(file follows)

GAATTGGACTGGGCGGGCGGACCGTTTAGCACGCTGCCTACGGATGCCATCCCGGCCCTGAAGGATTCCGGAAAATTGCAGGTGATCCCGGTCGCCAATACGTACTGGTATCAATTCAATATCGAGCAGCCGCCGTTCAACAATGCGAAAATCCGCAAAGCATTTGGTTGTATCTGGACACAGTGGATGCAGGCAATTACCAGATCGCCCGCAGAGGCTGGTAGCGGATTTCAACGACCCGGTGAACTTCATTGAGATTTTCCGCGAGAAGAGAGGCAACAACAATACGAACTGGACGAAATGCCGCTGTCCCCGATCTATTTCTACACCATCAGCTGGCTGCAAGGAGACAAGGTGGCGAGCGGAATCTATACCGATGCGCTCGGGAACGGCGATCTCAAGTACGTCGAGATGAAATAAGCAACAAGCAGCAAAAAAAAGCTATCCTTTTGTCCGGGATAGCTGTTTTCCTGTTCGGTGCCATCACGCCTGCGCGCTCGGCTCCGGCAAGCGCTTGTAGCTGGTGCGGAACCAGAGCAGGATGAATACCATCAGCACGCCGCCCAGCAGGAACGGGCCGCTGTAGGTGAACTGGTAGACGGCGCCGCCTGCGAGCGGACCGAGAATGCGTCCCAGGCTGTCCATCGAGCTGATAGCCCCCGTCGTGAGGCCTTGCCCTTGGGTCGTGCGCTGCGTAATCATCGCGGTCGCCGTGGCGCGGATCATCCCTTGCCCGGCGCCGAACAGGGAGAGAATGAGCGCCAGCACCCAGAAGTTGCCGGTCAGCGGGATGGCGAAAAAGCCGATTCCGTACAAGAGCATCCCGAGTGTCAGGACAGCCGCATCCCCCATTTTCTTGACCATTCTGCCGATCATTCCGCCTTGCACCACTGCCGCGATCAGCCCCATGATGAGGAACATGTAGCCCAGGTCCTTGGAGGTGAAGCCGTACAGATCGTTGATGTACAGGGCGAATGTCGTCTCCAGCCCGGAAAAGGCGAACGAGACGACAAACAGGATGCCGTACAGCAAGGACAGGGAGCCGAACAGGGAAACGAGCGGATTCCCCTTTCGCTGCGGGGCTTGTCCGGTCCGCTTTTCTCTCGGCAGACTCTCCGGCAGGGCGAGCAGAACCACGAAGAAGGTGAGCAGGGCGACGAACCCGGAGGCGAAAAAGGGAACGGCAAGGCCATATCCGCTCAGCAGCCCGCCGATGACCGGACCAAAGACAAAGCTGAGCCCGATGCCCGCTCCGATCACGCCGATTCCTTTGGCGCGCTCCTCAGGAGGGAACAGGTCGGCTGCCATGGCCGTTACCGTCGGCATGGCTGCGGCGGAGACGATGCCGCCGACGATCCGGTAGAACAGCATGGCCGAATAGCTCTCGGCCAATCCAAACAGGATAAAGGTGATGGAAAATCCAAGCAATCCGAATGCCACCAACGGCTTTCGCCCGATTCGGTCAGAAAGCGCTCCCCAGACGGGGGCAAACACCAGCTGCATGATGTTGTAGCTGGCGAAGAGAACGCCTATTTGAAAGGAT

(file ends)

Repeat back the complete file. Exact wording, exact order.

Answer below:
GAATTGGACTGGGCGGGCGGACCGTTTAGCACGCTGCCTACGGATGCCATCCCGGCCCTGAAGGATTCCGGAAAATTGCAGGTGATCCCGGTCGCCAATACGTACTGGTATCAATTCAATATCGAGCAGCCGCCGTTCAACAATGCGAAAATCCGCAAAGCATTTGGTTGTATCTGGACACAGTGGATGCAGGCAATTACCAGATCGCCCGCAGAGGCTGGTAGCGGATTTCAACGACCCGGTGAACTTCATTGAGATTTTCCGCGAGAAGAGAGGCAACAACAATACGAACTGGACGAAATGCCGCTGTCCCCGATCTATTTCTACACCATCAGCTGGCTGCAAGGAGACAAGGTGGCGAGCGGAATCTATACCGATGCGCTCGGGAACGGCGATCTCAAGTACGTCGAGATGAAATAAGCAACAAGCAGCAAAAAAAAGCTATCCTTTTGTCCGGGATAGCTGTTTTCCTGTTCGGTGCCATCACGCCTGCGCGCTCGGCTCCGGCAAGCGCTTGTAGCTGGTGCGGAACCAGAGCAGGATGAATACCATCAGCACGCCGCCCAGCAGGAACGGGCCGCTGTAGGTGAACTGGTAGACGGCGCCGCCTGCGAGCGGACCGAGAATGCGTCCCAGGCTGTCCATCGAGCTGATAGCCCCCGTCGTGAGGCCTTGCCCTTGGGTCGTGCGCTGCGTAATCATCGCGGTCGCCGTGGCGCGGATCATCCCTTGCCCGGCGCCGAACAGGGAGAGAATGAGCGCCAGCACCCAGAAGTTGCCGGTCAGCGGGATGGCGAAAAAGCCGATTCCGTACAAGAGCATCCCGAGTGTCAGGACAGCCGCATCCCCCATTTTCTTGACCATTCTGCCGATCATTCCGCCTTGCACCACTGCCGCGATCAGCCCCATGATGAGGAACATGTAGCCCAGGTCCTTGGAGGTGAAGCCGTACAGATCGTTGATGTACAGGGCGAATGTCGTCTCCAGCCCGGAAAAGGCGAACGAGACGACAAACAGGATGCCGTACAGCAAGGACAGGGAGCCGAACAGGGAAACGAGCGGATTCCCCTTTCGCTGCGGGGCTTGTCCGGTCCGCTTTTCTCTCGGCAGACTCTCCGGCAGGGCGAGCAGAACCACGAAGAAGGTGAGCAGGGCGACGAACCCGGAGGCGAAAAAGGGAACGGCAAGGCCATATCCGCTCAGCAGCCCGCCGATGACCGGACCAAAGACAAAGCTGAGCCCGATGCCCGCTCCGATCACGCCGATTCCTTTGGCGCGCTCCTCAGGAGGGAACAGGTCGGCTGCCATGGCCGTTACCGTCGGCATGGCTGCGGCGGAGACGATGCCGCCGACGATCCGGTAGAACAGCATGGCCGAATAGCTCTCGGCCAATCCAAACAGGATAAAGGTGATGGAAAATCCAAGCAATCCGAATGCCACCAACGGCTTTCGCCCGATTCGGTCAGAAAGCGCTCCCCAGACGGGGGCAAACACCAGCTGCATGATGTTGTAGCTGGCGAAGAGAACGCCTATTTGAAAGGAT